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Corruption of workers, and education in commercial societies according to Adam Smith

Listed author(s):
  • Benoît Walraevens


This article aims to show the originality and the richness of Smith’s analysis of the dehumanizing effects of the division of labour. First, I find out the origin of his analysis in the debates of civic humanism on the corruption of people’s character in commercial societies. Then I show that Smith presents a specific and broader concept of corruption based on his own ethical theory. To be more precise, the corruption of workers must be seen as a loss of the four cardinal virtues [prudence, justice, beneficence, and self-command) and as a weakening of their capacity to sympathize with others. Consequently, public education is supported by Smith on the ground that it fosters people’s civic and moral sentiments.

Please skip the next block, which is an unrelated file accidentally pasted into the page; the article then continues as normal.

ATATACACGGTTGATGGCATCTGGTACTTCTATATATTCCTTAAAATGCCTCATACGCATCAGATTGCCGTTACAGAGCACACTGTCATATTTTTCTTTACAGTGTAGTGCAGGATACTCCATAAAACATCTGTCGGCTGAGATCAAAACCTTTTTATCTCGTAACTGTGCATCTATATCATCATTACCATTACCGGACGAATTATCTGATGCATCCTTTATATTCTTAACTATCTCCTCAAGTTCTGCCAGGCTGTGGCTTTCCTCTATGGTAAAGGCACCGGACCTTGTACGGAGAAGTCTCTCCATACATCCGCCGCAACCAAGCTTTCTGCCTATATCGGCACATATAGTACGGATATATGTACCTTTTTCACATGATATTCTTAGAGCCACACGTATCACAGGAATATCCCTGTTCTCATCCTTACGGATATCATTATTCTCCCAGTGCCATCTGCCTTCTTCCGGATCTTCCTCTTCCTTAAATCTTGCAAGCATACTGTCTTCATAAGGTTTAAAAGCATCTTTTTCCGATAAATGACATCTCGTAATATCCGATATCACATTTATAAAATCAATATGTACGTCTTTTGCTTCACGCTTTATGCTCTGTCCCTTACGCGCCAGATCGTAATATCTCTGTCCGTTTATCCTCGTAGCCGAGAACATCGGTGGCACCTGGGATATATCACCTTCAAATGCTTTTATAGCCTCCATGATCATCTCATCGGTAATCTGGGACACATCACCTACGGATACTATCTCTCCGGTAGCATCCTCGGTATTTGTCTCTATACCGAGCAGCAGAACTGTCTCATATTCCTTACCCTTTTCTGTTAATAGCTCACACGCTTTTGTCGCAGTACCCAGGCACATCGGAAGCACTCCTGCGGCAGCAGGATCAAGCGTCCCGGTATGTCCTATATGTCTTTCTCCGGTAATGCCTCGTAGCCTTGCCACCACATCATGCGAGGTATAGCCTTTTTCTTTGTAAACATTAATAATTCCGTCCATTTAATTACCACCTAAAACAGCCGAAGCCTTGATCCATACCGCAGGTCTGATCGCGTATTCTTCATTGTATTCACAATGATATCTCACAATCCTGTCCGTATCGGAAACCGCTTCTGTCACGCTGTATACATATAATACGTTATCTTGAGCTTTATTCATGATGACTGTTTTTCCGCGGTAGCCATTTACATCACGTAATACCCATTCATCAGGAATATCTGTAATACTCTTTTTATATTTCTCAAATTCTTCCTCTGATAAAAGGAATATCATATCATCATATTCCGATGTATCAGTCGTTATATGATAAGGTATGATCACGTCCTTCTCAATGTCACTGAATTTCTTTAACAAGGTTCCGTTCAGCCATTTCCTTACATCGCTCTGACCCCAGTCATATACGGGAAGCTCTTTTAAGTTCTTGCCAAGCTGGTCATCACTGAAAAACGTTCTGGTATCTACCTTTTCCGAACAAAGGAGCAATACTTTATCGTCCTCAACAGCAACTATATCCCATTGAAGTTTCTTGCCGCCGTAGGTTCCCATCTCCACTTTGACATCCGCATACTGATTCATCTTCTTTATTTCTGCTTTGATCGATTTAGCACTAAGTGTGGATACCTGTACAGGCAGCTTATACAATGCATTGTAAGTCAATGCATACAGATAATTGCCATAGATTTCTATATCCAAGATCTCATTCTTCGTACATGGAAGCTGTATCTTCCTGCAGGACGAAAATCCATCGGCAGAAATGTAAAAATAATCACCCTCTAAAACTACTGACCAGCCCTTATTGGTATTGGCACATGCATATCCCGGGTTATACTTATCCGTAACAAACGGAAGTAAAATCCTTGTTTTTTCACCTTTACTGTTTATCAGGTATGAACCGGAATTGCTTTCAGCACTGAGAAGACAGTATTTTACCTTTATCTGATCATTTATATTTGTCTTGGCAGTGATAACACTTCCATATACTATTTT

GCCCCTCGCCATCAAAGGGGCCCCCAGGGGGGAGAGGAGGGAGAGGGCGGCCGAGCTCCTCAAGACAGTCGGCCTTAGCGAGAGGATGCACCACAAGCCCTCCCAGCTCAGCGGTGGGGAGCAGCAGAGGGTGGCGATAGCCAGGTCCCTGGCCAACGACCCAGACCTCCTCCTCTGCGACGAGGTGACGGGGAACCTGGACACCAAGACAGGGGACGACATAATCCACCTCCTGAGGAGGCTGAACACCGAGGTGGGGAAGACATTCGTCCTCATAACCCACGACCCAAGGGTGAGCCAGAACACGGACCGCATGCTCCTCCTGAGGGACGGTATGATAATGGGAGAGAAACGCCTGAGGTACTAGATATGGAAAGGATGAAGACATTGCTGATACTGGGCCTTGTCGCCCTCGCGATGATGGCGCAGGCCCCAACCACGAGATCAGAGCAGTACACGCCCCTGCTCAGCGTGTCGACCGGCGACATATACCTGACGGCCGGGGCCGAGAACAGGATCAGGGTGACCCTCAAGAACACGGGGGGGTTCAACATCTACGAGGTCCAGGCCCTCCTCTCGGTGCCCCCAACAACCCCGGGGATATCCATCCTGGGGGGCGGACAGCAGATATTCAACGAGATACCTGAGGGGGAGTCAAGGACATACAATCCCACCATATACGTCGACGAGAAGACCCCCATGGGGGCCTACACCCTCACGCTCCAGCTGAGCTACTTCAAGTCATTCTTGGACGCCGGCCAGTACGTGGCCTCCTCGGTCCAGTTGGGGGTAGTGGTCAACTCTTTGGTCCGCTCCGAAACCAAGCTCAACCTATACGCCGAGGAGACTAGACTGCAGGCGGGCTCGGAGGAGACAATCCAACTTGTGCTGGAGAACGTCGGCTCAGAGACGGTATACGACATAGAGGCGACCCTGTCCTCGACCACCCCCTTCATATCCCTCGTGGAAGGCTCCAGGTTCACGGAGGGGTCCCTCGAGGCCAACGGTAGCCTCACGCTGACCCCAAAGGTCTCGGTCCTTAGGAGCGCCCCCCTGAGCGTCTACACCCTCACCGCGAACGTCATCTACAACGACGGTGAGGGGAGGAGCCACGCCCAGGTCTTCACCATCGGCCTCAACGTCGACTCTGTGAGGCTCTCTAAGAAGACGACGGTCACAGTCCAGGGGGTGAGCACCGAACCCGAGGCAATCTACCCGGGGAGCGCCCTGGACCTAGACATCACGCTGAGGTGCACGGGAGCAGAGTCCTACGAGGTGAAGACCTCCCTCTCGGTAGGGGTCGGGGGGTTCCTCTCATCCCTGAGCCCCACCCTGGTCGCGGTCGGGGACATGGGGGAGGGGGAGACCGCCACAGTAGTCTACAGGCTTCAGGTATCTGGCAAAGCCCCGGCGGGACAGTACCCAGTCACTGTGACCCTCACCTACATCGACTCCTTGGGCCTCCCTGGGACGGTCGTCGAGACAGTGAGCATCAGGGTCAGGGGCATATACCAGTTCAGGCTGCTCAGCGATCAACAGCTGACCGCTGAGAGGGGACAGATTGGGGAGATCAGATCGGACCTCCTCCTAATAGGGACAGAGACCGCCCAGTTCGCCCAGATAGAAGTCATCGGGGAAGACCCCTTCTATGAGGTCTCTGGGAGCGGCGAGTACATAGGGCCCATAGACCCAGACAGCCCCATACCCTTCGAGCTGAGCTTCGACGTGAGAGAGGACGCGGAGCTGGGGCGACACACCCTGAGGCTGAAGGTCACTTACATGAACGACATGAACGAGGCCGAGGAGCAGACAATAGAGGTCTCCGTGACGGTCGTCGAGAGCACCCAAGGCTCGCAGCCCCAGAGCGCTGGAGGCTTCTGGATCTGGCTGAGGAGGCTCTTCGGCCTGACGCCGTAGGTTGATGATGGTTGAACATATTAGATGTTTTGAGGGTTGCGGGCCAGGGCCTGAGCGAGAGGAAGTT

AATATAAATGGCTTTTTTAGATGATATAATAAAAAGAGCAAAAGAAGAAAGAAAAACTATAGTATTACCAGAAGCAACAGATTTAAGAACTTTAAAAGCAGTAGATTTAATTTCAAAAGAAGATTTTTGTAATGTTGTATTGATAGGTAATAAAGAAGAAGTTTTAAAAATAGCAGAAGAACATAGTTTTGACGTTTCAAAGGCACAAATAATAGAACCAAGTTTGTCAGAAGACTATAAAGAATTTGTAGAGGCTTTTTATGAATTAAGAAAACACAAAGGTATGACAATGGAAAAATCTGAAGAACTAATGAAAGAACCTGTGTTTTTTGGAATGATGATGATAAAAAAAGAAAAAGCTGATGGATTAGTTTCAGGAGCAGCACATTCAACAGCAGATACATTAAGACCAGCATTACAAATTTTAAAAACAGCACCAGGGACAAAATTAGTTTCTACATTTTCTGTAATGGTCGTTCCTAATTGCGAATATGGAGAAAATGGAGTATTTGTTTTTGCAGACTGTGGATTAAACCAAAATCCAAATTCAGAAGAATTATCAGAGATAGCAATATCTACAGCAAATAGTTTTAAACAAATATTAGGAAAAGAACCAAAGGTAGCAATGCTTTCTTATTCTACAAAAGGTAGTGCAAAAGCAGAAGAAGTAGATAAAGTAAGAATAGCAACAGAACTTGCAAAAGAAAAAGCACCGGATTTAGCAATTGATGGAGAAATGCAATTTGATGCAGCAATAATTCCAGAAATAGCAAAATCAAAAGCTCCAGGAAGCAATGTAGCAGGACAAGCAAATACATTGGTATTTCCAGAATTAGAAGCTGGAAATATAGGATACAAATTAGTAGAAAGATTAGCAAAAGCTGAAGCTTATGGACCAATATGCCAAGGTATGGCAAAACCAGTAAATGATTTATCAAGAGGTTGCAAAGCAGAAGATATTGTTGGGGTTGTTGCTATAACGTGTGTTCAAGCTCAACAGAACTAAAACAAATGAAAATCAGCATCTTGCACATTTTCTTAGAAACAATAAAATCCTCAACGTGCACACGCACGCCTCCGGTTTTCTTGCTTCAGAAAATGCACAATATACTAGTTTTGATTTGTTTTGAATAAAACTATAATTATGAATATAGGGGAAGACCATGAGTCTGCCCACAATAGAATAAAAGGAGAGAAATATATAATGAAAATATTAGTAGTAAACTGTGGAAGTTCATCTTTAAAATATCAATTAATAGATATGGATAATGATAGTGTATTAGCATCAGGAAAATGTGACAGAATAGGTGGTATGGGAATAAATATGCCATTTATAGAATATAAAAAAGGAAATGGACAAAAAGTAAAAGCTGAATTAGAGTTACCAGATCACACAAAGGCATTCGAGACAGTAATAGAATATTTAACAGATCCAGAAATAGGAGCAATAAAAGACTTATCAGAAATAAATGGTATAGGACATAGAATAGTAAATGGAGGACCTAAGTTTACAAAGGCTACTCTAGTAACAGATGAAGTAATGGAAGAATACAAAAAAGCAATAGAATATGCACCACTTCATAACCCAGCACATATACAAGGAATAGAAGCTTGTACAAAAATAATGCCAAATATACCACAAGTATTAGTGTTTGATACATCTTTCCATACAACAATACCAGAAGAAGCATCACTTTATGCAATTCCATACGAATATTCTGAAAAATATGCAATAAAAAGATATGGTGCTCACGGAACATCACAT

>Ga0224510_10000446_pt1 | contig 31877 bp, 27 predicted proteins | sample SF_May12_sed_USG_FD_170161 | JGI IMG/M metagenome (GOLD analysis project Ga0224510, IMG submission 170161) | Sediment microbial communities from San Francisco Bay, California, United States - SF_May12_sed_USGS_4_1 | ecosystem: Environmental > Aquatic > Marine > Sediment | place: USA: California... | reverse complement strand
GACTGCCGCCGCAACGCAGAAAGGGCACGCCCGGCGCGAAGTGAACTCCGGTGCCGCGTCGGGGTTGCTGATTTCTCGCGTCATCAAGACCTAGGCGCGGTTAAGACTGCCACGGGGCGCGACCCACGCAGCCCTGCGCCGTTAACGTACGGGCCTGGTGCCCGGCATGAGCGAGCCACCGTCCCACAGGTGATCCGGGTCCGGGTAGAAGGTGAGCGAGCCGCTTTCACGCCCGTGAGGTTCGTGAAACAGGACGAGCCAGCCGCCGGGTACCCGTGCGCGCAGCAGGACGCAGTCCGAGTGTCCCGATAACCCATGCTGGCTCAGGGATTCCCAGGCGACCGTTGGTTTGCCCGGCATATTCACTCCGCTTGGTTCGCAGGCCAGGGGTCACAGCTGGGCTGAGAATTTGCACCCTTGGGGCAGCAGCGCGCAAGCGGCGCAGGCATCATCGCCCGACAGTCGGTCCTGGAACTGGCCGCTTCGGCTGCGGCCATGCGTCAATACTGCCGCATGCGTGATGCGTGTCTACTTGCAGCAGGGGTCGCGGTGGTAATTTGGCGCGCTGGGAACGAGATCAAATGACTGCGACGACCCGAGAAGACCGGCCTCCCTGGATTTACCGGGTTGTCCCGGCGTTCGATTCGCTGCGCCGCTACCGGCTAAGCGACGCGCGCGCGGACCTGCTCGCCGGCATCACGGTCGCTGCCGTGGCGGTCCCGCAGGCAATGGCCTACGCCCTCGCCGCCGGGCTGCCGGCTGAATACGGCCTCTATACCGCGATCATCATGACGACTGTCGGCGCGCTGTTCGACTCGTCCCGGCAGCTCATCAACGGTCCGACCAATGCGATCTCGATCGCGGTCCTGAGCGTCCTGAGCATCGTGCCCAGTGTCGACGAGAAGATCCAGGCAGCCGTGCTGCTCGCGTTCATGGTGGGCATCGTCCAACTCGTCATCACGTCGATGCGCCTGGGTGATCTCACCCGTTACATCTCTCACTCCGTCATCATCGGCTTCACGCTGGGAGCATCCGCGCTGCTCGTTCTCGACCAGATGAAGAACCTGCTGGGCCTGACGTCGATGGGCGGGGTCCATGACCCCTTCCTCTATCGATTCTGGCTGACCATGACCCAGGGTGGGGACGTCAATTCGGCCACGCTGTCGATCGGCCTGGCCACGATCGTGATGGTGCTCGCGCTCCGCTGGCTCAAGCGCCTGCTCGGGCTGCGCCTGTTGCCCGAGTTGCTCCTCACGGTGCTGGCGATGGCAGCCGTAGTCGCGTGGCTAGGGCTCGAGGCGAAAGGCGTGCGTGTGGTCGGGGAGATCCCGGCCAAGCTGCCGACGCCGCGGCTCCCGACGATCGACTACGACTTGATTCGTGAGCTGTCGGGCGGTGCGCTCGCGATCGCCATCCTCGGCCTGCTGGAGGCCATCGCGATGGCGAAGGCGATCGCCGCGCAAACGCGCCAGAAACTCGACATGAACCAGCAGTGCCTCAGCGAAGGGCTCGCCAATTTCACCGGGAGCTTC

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Article provided by L'Harmattan in its journal Cahiers d'économie Politique.

Volume (Year): (2011)
Issue (Month): 60 ()
Pages: 11-44

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Handle: RePEc:cpo:journl:y:2011:i:60:p:11-44
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